Farm Food Facts

Diversity in Agriculture with Dr. Quentin Tyler

February 11, 2020 USFRA Episode 62
Farm Food Facts
Diversity in Agriculture with Dr. Quentin Tyler
Chapters
Farm Food Facts
Diversity in Agriculture with Dr. Quentin Tyler
Feb 11, 2020 Episode 62
USFRA

Today I’m joined by Dr. Quentin Tyler the Chair of MANRRS (Minorities in Agriculture, Natural Resources and Related Sciences).  He’s also the Associate Dean for diversity, equity and inclusion in the Michigan State University College of Agriculture and Natural Resources. As a member of the CANR leadership team, he spearheads efforts to assist with the management of resources for faculty and staff professional development; provide guidance and vision for recruiting and retaining diverse and inclusive faculty, staff, undergraduate and graduate students; and identify and respond to areas in need of multicultural engagement.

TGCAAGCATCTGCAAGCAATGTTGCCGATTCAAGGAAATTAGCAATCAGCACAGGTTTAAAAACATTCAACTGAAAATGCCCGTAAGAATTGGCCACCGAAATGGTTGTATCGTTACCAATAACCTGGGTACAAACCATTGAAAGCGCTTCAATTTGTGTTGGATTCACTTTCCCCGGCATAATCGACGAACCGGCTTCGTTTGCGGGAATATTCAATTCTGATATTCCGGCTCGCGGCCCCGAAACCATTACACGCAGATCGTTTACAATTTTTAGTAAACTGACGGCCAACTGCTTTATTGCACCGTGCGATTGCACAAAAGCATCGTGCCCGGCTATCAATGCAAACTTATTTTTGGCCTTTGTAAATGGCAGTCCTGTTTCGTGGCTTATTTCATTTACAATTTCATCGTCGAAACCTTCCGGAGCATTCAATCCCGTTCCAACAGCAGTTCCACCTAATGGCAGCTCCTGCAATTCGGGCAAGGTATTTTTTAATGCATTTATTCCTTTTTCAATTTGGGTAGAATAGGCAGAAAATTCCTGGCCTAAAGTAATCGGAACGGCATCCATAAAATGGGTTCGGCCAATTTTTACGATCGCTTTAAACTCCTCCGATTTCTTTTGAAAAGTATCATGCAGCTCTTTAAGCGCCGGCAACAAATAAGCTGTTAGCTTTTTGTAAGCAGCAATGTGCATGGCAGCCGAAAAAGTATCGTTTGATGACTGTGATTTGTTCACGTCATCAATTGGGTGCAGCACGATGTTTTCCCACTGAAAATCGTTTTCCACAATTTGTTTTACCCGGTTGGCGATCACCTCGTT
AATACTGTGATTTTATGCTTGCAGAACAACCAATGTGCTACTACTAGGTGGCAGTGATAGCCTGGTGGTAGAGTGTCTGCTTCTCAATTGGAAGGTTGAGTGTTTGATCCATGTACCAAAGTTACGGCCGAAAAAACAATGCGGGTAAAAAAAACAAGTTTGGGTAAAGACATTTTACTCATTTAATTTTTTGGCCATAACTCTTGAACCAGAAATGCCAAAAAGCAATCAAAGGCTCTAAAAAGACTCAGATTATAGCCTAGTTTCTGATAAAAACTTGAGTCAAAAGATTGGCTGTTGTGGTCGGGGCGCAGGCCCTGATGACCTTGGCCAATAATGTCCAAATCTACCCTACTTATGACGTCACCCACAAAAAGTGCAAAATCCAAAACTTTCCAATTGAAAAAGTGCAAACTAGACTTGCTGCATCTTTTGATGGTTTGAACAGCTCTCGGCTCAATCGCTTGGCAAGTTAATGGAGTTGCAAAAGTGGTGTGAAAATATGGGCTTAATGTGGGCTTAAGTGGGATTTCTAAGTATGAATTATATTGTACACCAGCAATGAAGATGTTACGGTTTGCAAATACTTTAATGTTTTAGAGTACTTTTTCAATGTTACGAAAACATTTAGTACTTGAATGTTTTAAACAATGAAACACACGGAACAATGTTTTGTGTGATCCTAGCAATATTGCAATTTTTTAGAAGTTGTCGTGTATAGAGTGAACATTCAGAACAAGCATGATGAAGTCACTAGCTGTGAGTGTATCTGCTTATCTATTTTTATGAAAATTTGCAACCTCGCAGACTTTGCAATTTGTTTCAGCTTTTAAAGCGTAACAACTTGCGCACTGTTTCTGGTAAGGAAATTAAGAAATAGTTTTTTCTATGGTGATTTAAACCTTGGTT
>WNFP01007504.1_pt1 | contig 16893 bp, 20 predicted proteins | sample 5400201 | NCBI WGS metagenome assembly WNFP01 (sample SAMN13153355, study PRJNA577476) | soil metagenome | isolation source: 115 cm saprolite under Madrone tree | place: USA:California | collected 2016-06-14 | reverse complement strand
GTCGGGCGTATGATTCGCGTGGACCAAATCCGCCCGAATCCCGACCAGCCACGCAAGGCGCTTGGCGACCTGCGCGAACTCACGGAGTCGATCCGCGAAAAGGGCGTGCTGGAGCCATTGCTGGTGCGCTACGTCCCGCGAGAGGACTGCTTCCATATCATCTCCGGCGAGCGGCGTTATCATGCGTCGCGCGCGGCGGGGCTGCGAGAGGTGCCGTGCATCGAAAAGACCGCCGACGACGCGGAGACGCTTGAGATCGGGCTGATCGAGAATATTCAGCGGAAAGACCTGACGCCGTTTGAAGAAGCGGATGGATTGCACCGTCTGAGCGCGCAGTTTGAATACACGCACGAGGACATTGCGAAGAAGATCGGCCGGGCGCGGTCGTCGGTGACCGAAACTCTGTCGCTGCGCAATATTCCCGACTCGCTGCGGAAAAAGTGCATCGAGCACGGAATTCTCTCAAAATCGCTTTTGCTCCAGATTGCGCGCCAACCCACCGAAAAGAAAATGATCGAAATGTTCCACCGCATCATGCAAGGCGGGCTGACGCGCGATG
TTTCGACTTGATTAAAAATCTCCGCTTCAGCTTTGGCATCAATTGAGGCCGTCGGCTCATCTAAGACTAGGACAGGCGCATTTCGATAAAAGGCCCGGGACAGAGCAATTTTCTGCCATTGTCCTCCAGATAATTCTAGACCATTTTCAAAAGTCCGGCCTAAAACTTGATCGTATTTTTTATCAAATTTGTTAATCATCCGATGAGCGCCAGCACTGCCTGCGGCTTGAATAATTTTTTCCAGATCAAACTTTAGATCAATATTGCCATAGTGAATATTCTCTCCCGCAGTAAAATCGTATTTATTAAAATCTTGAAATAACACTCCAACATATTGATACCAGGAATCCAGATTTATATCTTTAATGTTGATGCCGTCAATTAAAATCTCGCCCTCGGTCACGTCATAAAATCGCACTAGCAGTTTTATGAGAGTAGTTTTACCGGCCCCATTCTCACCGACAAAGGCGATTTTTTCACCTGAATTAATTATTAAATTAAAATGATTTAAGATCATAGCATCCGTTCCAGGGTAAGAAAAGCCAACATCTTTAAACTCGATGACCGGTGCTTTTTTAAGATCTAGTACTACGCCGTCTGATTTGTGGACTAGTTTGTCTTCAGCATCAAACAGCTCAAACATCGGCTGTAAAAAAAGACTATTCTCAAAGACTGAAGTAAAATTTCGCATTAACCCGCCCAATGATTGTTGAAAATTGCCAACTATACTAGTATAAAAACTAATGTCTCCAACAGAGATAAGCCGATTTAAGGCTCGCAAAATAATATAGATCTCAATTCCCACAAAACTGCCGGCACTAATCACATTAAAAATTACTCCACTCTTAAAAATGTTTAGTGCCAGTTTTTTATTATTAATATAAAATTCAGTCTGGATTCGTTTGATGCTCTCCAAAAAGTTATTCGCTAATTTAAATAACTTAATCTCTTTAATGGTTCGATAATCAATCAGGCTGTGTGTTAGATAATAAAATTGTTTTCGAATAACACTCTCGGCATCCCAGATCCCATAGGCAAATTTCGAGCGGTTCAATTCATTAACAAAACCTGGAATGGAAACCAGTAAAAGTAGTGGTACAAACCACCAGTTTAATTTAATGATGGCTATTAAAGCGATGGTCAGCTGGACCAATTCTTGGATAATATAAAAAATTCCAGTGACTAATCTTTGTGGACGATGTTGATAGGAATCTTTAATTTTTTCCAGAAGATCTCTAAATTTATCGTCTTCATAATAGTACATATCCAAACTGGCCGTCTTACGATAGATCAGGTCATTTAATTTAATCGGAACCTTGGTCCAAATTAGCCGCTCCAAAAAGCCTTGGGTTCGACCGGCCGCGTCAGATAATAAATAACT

Show Notes Transcript

Today I’m joined by Dr. Quentin Tyler the Chair of MANRRS (Minorities in Agriculture, Natural Resources and Related Sciences).  He’s also the Associate Dean for diversity, equity and inclusion in the Michigan State University College of Agriculture and Natural Resources. As a member of the CANR leadership team, he spearheads efforts to assist with the management of resources for faculty and staff professional development; provide guidance and vision for recruiting and retaining diverse and inclusive faculty, staff, undergraduate and graduate students; and identify and respond to areas in need of multicultural engagement.  

Phil: